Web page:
Mad Men – dripping in history, branding, great design

David Bellm

January 29, 2014

2 Min Read
Mad Men – dripping in history, branding, great design

It’s no secret to the folks around the Packaging Digest offices that I’m a rabid fan of the AMC show Mad Men. And believe me, I’m not the only one. Hey, how can we not be? Ad campaigns from one of the most compelling eras in marketing, vintage props with stunning accuracy, and cool old packaging sprinkled about throughout in just the right amounts.

It’s a treat for anyone who’s into this stuff.

I’m finding that the branding and marketing history they cite in the show is pretty solid too. In the last episode, one of the two newly-anointed Head of Accounts has a shot at a new diet cola called Patio, being introduced by none other than Pepsi.

Well, I’d never heard of “Patio” cola, despite my enthusiasm for vintage packaging. But a quick Google search revealed that the folks at AMC have it covered. They have a page that gives a nice history lesson on the brand.

Turns out, Patio was a short lived early 1960s shot at then diet-soda category giant Diet Rite Cola from rival cola-maker Royal Crown. After about a year or two, the Pepsi folks gave up on the Patio name, and simply called the beverage Diet Pepsi – and in the process completely reinvented the way diet sodas are marketed.

In later years, the move proved so successful that it’s said to have a lot to do with Coca-Cola pretty much leaving its Tab brand to wither in favor of Diet Coke.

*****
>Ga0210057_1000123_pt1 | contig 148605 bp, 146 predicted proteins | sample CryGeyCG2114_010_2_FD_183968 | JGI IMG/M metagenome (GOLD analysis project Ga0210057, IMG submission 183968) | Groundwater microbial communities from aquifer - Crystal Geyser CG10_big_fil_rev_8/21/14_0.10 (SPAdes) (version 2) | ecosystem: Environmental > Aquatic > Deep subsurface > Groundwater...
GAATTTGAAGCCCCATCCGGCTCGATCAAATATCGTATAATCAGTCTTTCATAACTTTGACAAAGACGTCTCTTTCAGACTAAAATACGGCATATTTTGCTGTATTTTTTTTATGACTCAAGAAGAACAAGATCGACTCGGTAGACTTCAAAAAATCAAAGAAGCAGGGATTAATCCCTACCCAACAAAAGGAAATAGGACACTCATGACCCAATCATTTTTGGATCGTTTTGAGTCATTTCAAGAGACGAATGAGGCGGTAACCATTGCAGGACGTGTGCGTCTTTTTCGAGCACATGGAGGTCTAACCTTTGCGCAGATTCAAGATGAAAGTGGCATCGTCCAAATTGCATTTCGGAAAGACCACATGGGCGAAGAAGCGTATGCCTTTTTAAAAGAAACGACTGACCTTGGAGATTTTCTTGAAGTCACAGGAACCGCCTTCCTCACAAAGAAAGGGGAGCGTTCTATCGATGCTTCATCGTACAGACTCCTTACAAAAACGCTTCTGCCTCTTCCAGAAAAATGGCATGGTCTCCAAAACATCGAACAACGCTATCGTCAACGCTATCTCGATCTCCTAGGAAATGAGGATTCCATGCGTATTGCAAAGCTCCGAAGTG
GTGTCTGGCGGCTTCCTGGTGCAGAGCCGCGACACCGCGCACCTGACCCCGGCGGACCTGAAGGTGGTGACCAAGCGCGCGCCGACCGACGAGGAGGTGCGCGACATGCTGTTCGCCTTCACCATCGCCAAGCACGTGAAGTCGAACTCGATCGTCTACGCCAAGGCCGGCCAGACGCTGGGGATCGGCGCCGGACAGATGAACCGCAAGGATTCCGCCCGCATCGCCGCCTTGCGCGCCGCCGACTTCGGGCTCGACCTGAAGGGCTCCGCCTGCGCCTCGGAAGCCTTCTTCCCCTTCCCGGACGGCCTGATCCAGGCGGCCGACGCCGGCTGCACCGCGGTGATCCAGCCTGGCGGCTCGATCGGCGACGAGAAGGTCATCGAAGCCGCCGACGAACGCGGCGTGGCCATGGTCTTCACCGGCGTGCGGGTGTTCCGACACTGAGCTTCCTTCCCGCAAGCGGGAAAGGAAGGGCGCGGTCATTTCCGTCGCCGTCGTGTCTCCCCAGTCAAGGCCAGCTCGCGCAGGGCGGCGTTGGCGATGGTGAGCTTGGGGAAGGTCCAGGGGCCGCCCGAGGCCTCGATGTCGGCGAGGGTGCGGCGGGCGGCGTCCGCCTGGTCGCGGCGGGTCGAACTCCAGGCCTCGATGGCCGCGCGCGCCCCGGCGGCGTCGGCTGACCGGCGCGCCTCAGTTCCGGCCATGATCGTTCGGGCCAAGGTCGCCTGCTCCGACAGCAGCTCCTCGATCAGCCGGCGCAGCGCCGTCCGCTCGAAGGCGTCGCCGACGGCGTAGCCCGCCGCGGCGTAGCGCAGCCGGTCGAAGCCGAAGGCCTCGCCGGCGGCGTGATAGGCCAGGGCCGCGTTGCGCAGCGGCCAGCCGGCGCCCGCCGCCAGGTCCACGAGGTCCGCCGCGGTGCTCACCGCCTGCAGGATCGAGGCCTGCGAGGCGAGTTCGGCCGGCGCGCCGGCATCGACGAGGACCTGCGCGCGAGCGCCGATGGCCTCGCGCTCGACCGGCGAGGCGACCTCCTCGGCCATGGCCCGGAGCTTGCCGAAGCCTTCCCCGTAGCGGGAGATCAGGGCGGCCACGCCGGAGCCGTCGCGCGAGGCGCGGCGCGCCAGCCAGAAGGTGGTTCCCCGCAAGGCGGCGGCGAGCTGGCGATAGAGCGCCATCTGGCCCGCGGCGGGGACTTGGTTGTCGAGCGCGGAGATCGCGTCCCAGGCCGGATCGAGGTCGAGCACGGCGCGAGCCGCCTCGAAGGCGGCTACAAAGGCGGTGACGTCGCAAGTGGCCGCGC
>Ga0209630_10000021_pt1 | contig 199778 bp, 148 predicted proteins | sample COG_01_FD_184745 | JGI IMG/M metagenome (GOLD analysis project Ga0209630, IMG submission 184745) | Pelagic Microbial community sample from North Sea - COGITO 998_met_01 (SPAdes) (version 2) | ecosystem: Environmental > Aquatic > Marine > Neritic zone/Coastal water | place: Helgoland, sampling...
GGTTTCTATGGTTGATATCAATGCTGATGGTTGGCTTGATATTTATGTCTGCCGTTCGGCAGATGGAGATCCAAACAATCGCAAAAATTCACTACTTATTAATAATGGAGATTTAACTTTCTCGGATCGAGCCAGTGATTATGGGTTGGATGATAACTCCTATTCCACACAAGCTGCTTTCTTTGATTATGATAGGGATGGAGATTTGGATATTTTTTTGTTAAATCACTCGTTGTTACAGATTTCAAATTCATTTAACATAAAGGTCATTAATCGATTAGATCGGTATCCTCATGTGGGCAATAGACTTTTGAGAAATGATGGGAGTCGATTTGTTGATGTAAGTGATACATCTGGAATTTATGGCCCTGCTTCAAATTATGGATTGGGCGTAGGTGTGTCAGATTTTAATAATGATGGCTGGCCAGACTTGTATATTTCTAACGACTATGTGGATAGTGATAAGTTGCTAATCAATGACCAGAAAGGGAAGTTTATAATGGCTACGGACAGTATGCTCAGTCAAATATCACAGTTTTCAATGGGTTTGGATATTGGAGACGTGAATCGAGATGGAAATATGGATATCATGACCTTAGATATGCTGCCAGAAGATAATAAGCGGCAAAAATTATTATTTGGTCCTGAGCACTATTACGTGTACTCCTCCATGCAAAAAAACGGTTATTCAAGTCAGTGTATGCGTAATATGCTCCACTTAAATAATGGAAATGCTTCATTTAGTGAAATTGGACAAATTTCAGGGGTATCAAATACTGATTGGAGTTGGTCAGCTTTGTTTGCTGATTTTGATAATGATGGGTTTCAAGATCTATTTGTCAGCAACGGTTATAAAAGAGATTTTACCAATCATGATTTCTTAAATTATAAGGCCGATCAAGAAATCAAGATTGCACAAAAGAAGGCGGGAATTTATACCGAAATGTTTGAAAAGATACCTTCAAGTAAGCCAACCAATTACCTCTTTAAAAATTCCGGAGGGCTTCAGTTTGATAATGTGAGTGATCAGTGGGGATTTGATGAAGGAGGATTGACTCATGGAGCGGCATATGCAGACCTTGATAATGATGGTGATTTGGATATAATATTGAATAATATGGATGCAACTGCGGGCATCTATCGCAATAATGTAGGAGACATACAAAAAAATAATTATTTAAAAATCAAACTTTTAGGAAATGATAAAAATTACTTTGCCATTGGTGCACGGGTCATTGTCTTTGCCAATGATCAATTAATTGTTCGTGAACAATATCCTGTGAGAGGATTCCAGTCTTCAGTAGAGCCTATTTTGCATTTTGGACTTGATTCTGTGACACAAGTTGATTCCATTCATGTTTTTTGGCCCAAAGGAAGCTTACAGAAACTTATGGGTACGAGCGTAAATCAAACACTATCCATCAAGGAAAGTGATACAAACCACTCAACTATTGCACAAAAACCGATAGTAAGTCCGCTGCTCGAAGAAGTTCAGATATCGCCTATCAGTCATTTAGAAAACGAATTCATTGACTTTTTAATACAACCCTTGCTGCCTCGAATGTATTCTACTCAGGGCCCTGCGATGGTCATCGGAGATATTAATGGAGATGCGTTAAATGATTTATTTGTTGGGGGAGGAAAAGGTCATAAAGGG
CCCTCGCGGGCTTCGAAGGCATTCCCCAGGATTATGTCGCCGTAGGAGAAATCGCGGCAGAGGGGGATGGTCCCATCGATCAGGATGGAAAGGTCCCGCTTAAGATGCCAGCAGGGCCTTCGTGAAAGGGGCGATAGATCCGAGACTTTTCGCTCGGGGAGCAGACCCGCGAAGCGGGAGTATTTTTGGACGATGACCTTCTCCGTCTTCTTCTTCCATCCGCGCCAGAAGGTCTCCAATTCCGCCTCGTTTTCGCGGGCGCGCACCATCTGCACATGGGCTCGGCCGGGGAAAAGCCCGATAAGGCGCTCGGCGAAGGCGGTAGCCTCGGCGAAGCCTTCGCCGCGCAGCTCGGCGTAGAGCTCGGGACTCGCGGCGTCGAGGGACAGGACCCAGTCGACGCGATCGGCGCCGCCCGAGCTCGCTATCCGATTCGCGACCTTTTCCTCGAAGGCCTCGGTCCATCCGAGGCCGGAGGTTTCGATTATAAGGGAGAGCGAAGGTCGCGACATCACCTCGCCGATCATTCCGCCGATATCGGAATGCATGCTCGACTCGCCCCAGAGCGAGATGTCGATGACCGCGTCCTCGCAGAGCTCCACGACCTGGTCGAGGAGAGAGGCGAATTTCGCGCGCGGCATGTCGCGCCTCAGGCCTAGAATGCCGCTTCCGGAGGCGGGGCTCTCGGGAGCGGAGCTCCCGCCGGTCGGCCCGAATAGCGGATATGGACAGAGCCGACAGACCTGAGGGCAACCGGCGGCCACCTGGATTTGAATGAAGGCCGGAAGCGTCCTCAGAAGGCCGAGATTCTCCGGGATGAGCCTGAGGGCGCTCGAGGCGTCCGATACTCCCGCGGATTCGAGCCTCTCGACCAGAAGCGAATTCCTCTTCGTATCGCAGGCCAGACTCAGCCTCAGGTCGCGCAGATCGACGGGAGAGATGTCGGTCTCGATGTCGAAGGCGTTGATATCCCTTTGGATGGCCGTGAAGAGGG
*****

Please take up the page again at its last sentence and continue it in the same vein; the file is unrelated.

Cool stuff! Can’t wait to see how all that plays out for the Sterling Cooper gang this Sunday.

My next little Mad Men bit is the very cool packaging for the 2nd season DVD set. The first year was a big metal facsimile of a Zippo lighter. Ha! Perfect for the age in which seemingly everyone was lighting up day and night.

So what period icon could they invoke as a follow up? How about the classic shirt box. Another well chosen icon of an era in which no man would even contemplate going to work without putting on a perfectly-pressed, heavily starched shirt and a neatly tied tie.

It doesn’t really show all that well in this pic, but the package isn’t just a flat printing of the image on the cover – it’s actually beneath a transparent surface that mimics a shirtbox. Very cool.

There. Enough gushing from me. If you’re a fan of cool packaging, advertising, branding, design, or anything else involving style, then you have to watch this show – Sunday, AMC, 10:OOp Eastern Time.


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